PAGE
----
- The Washington Times - Tuesday, July 16, 2013

At this writing, Senate Democrats are threatening to exercise the “nuclear option” — a parliamentary maneuver that would end, once and for all, the minority’s ability to block presidential nominations with 41 votes. It is a safe bet that if Majority Leader Harry Reid can get away with doing this for the president’s appointees to executive branch positions, he soon will apply the rule change to his nominations for judicial nominations and then to all other Senate legislative business.

In short order, the senatorial minority would be reduced to the status of the opposition in Egypt under the Muslim Brotherhood: Effectively stripped of the opportunity to resist the majority, minority members soon will be stripped of their rights more generally. In due course, so will the rest of us. (Given the Islamist character of the Muslim Brotherhood, this was a predictable outcome in Egypt. Just as predictably, it will be the Brotherhood’s ambition to re-establish such an arrangement if the United States unwisely insists on that anti-democratic organization’s restoration to power, or even its “inclusion” in the political process going forward.)

Do you think it can’t happen here or, even if does, it won’t be that bad because the House of Representatives remains in Republican hands and can serve as a check on Senate abuses?

Think again. When they were in the minority, Senate Democrats railed against the nuclear option and, with the help of seven of their Republican colleagues, constituted a “Gang of 14” to block its adoption. The Democrats knew how bad things could get if the majority was able to work its will basically unchecked. They were able to persuade enough Republicans to support them with the argument that the Republican Party may be in the minority again at some point.

Now, however, Democrats are not simply the dominant party in the Senate. It appears that they are emboldened by the prospect that the “comprehensive” immigration reform bill they have adopted will become law. If so, they understand that it likely will translate into permanent majority status for their party for the foreseeable future, probably in both houses of Congress.

Nearly as troubling as the possibility that Mr. Reid will exercise the nuclear option — and thereby take a huge step toward shredding what is left of America’s constitutional system of checks and balances after 4 years of Mr. Obama’s presidency — is another prospect: that Republicans will cease to exercise the right they have to block seriously problematic presidential appointments.

To be sure, Mr. Reid is motivated by the impediments some Republican senators have thrown up to his efforts to secure consent to the president’s controversial nominations to the National Labor Relations Board, the Consumer Finance Protection Bureau and Tom Perez’s appointment to be secretary of labor. Yet there has been an increasing refrain from Republican senators of late to the effect that the president is entitled to his appointees. If this is the view of the minority caucus, Republicans might as well let Mr. Reid eviscerate the filibuster and put them out of business.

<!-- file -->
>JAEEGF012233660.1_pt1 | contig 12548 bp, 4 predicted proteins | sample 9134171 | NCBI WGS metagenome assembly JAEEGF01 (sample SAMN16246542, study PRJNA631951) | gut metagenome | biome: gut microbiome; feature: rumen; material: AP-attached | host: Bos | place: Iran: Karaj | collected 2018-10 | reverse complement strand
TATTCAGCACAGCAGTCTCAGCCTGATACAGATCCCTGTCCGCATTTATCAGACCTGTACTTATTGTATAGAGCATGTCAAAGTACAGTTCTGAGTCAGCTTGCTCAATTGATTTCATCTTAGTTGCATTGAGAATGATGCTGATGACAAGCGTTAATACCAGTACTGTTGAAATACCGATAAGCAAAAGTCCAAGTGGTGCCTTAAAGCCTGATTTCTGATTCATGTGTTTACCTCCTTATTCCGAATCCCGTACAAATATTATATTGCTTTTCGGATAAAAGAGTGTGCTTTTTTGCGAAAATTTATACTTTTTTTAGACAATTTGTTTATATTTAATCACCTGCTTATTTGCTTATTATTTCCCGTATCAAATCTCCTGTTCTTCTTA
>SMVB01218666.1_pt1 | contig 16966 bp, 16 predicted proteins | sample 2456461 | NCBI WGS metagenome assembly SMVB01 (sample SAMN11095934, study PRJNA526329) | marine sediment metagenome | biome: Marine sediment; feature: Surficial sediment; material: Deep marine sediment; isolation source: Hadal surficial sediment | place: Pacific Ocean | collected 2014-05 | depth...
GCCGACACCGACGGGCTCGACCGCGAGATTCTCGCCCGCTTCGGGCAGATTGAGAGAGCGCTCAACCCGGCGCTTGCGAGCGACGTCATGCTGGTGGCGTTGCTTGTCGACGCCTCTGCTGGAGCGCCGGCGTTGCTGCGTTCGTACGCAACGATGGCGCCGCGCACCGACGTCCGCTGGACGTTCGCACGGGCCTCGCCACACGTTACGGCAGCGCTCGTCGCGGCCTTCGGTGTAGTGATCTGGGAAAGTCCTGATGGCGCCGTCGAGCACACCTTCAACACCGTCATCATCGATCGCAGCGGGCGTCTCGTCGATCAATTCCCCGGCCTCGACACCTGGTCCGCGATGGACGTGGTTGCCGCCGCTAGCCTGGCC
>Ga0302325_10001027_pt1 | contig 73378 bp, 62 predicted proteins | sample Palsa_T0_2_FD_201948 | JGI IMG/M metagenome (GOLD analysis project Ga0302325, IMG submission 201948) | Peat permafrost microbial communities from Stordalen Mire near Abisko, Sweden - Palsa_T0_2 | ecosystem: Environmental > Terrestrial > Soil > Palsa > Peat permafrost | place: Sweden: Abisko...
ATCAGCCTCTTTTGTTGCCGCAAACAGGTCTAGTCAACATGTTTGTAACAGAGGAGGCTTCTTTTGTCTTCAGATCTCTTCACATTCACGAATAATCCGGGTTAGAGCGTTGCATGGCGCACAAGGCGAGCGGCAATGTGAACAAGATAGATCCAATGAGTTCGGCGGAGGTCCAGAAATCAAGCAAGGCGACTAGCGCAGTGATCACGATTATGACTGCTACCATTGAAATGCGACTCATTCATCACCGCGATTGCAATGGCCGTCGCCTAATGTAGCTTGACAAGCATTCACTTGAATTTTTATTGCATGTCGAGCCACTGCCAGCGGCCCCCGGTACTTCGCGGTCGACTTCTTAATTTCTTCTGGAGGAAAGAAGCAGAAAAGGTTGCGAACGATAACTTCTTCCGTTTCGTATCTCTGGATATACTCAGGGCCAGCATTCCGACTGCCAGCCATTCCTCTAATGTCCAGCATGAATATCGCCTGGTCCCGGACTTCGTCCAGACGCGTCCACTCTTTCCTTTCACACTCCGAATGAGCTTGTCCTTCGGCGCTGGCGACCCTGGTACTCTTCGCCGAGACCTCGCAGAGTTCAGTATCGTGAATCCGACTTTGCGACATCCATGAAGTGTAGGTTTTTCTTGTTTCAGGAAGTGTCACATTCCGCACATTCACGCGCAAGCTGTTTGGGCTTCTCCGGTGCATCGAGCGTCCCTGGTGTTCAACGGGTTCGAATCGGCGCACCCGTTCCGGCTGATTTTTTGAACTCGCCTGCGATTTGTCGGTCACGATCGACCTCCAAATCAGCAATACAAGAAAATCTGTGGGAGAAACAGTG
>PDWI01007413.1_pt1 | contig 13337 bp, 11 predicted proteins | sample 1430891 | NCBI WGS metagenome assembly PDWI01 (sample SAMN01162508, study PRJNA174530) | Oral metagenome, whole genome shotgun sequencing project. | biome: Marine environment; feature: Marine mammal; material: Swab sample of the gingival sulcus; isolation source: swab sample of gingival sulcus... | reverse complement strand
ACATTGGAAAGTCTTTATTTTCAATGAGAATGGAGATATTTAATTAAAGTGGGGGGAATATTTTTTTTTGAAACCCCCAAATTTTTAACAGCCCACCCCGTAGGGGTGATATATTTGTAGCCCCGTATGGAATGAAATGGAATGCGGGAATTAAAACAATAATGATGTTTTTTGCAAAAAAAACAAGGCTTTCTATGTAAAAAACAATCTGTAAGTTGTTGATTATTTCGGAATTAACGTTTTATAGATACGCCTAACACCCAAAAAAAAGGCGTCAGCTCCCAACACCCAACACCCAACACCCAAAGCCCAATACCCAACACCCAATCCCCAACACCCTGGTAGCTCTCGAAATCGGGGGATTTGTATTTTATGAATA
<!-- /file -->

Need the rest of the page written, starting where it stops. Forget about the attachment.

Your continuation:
The Constitution is clear: The Senate is invested with the power and the responsibility to “advise and consent” to key presidential appointments. That applies irrespective of the party in the White House. In the vast majority of cases, the exercise of this responsibility is basically a formality.

It must be more than that in instances in which the nominee is clearly unfit to serve. That point is generally accepted where there is evidence of criminal or other conduct on the part of the designated appointee that would be legally disqualifying. It should be equally true — as Democrats have long practiced — in circumstances where the policy views and record of the nominee should be disqualifying.

A case in point is the nomination of Samantha Power to be U.S. ambassador to the United Nations. For many years, Ms. Power has exhibited a reflexive antipathy toward this country that will make her fit right in at the U.N. but make her incapable of representing America there — let alone successfully defending its vital interests.

It remains to be seen whether Republican members of the Senate Foreign Relations Committee will oblige the nominee at her hearing Wednesday to explain her publicly stated views that:

The United States has engaged in “criminal” conduct akin to that of the Nazis, warranting a formal apology like that extended by former German Chancellor Willy Brandt in 1970.

The United States should be willing to compromise its sovereignty to promote and submit to international organizations and norms.

America should be “investing in societies that actually don’t have anything to do with our national security strictly in order to benefit other people.”

Israel is morally equivalent to its terrorist and other enemies, it exercises through Jewish Americans and in its own right undue influence over U.S. policy, and the United States should cut off funding for the Israeli military and give “billions” to help build the “new state of Palestine.”

People like Ms. Power should be nowhere near positions of responsibility in which they can promote such radical views. If Senate Republicans are to ensure such an outcome, they will have to fight efforts to strip them of their ability to filibuster such deplorable presidential appointments and will have to use that ability, as well.

Frank J. Gaffney Jr. was an assistant secretary of defense under President Reagan. He is president of the Center for Security Policy (SecureFreedom.org), a columnist for The Washington Times and host of the syndicated program “Secure Freedom Radio.”